ACM Transactions on Modeling and Computer Simulation (TOMACS)

Fast Simulation of Rare Events in Queueing and Reliability Models

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This paper surveys efficient techniques for estimating, via simulation, the probabilities of certain rare events in queueing and reliability models. The rare events of interest are long waiting times or buffer overflows in queueing systems, and system failure events in reliability models of highly dependable computing systems. The general approach to speeding up such simulations is to accelerate the occurrence of the rare events by using importance sampling. In importance sampling, the system is simulated using a new set of input probability distributions, and unbiased estimates are recovered by multiplying the simulation output by a likelihood ratio. Our focus is on describing asymptotically optimal importance sampling techniques. Using asymptotically optimal importance sampling, the number of samples required to get accurate estimates grows slowly compared to the rate at which the probability of the rare event approaches zero. In practice, this means that run lengths can be reduced by many orders of magnitude, compared to standard simulation. In certain cases, asymptotically optimal importance sampling results in estimates having bounded relative error. With bounded relative error, only a fixed number of samples are required to get accurate estimates, no matter how rare the event of interest is. The queueing systems studied include simple queues 1995, Jackson networks, discrete time queues with multiple autocorrelated arrival processes that arise in the analysis of Asynchronous Transfer Mode communications switches, and tree structured networks of such switches. Both Markovian and non-Markovian reliability models are treated. © 1995, ACM. All rights reserved.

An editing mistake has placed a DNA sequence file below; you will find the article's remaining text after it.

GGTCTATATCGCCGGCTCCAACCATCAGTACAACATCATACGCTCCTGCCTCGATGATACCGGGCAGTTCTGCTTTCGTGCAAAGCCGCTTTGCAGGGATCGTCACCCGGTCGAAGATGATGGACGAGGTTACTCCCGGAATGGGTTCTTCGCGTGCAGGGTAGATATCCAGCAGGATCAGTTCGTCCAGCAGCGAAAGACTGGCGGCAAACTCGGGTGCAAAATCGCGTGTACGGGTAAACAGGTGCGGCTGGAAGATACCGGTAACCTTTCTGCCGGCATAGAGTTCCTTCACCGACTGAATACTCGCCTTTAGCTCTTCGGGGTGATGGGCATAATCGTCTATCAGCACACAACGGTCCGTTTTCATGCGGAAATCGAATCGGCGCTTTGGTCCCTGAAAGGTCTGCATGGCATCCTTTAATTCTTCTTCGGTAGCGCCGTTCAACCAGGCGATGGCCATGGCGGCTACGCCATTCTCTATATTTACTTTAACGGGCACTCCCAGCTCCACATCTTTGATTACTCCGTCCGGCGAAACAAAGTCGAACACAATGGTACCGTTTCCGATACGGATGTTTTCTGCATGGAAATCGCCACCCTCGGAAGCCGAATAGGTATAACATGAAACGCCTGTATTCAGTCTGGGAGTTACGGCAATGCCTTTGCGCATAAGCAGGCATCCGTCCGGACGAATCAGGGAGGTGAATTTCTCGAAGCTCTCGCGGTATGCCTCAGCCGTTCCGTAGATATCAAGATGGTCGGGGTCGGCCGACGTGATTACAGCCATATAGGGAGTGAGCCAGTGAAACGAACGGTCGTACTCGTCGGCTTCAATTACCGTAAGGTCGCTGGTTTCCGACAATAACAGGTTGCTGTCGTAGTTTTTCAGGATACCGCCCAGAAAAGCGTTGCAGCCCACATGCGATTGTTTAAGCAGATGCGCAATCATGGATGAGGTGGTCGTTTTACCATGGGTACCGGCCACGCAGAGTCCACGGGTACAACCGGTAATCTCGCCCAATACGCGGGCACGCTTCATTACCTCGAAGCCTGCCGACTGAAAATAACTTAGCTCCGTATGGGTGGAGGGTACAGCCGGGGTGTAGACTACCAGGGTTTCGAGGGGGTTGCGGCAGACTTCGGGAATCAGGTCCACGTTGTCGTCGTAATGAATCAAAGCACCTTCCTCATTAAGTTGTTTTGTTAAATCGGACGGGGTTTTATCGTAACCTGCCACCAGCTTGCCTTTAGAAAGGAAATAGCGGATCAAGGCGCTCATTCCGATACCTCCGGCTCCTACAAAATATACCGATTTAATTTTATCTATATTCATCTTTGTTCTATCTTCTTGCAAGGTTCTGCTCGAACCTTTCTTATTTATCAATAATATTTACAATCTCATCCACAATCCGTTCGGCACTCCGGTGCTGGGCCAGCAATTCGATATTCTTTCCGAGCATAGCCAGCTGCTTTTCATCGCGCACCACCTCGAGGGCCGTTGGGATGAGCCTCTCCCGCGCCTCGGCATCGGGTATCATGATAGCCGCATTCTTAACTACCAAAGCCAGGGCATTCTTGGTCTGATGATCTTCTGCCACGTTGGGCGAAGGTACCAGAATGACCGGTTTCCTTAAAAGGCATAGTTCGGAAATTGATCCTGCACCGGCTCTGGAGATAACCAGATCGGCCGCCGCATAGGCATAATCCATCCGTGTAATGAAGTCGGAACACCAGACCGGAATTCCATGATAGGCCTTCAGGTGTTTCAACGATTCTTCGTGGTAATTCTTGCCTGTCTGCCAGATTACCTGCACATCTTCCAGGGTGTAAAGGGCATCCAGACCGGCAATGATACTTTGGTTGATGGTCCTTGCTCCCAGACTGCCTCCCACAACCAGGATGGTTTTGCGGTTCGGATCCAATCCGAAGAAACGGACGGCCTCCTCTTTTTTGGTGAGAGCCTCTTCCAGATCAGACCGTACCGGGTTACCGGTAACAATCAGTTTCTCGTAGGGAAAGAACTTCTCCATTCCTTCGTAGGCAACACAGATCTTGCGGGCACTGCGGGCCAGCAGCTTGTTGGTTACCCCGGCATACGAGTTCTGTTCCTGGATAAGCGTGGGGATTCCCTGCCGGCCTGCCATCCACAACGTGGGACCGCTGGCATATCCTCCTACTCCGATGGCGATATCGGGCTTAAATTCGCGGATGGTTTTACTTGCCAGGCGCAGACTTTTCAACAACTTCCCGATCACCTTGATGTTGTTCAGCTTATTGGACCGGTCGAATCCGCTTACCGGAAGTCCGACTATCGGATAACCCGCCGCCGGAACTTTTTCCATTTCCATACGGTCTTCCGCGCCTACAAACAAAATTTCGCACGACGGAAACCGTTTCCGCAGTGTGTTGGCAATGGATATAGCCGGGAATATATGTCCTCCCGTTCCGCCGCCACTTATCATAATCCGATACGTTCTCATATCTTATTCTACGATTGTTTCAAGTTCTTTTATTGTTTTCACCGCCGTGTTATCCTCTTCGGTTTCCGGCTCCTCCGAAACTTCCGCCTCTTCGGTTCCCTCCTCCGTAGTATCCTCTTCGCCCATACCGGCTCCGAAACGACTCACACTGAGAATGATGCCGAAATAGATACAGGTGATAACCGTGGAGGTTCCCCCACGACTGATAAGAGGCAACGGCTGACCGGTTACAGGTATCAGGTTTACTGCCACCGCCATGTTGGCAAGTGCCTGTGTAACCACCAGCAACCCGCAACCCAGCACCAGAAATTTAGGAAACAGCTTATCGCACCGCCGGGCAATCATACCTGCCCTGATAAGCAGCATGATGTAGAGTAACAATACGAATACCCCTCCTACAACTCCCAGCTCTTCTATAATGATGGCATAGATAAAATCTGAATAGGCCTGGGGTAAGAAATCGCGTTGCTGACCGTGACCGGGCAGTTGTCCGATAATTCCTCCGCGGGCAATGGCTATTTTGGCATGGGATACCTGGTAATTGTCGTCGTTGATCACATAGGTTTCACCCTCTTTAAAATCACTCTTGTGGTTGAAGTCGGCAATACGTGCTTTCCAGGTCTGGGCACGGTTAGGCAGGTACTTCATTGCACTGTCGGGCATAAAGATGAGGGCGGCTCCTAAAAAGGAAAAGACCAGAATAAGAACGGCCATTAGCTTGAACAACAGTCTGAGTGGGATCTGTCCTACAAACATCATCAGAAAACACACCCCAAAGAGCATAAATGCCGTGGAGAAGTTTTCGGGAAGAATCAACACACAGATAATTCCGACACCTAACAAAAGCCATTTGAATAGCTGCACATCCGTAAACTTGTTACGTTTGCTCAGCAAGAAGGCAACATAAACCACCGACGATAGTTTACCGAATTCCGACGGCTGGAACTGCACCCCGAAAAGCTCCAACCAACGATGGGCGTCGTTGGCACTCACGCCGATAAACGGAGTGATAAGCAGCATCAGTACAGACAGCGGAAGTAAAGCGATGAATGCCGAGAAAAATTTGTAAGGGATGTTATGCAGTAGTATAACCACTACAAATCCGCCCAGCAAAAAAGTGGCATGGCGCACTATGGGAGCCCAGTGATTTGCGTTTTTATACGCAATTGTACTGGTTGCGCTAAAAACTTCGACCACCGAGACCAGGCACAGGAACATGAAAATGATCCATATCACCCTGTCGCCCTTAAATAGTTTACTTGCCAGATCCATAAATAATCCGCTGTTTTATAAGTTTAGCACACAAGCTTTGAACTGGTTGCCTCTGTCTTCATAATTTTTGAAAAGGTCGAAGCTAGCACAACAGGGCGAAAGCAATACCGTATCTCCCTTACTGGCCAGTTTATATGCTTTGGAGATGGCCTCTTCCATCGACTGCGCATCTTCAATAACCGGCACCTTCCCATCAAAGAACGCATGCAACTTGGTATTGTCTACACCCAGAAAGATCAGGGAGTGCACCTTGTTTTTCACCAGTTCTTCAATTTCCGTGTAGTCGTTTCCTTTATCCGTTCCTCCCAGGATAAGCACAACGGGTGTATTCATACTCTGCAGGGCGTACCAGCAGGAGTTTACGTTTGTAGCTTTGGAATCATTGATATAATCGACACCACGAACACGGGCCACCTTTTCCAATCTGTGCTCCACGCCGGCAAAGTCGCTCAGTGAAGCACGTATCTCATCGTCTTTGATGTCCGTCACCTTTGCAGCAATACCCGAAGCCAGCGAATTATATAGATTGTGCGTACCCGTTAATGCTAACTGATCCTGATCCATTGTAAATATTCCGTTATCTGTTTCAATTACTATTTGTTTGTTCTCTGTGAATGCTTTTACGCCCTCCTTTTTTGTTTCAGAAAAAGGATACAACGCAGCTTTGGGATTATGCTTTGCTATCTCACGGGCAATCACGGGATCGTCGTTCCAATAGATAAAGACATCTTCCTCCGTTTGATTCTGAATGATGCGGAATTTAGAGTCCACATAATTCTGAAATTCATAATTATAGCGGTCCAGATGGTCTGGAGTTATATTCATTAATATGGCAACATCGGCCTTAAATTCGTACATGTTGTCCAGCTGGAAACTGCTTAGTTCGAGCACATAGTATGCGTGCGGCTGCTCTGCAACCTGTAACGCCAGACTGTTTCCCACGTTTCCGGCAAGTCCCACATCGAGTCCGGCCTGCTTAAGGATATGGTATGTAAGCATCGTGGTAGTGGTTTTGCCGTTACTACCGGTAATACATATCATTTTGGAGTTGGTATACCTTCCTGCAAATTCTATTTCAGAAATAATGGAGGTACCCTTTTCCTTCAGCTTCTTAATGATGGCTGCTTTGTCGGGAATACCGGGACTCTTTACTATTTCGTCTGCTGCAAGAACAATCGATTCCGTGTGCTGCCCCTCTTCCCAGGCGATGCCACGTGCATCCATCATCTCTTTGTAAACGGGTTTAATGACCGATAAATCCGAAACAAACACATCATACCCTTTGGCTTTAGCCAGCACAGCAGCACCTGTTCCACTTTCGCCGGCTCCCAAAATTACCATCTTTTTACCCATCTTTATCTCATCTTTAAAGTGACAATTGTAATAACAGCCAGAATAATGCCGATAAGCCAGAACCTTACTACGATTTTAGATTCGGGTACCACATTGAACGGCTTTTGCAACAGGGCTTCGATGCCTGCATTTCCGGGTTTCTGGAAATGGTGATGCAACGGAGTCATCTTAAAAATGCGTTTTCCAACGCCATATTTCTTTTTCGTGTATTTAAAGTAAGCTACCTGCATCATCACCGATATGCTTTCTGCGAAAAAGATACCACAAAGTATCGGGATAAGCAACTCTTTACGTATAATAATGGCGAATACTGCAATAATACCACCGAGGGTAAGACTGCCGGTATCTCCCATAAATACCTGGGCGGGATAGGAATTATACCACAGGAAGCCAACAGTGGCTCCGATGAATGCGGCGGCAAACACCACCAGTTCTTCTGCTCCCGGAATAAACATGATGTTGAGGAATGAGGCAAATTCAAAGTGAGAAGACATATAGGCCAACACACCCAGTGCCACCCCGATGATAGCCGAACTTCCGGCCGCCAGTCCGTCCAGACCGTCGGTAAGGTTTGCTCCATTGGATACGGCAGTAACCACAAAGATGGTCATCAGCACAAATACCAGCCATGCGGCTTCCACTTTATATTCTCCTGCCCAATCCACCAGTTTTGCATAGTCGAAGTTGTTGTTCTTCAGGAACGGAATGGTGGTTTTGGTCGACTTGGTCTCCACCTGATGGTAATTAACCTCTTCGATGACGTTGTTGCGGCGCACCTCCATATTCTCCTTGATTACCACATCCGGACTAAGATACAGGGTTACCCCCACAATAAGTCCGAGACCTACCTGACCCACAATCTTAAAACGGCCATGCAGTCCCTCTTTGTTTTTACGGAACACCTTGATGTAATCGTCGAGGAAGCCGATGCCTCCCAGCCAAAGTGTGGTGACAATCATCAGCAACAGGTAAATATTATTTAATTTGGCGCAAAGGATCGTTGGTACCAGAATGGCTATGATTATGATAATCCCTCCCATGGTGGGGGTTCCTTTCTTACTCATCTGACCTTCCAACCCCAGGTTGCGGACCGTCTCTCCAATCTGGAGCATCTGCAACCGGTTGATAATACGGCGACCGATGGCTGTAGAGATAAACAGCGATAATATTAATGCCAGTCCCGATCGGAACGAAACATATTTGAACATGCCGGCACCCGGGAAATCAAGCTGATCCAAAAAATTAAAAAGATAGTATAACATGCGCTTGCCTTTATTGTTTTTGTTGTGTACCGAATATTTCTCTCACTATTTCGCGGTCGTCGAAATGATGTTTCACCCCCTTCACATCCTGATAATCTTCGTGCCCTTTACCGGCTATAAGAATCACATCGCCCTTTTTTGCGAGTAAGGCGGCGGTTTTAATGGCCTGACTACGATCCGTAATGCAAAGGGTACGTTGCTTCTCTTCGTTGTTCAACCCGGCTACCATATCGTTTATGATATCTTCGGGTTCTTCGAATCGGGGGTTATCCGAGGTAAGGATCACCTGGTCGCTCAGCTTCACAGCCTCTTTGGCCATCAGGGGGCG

ACM Transactions on Modeling and Computer Simulation (TOMACS)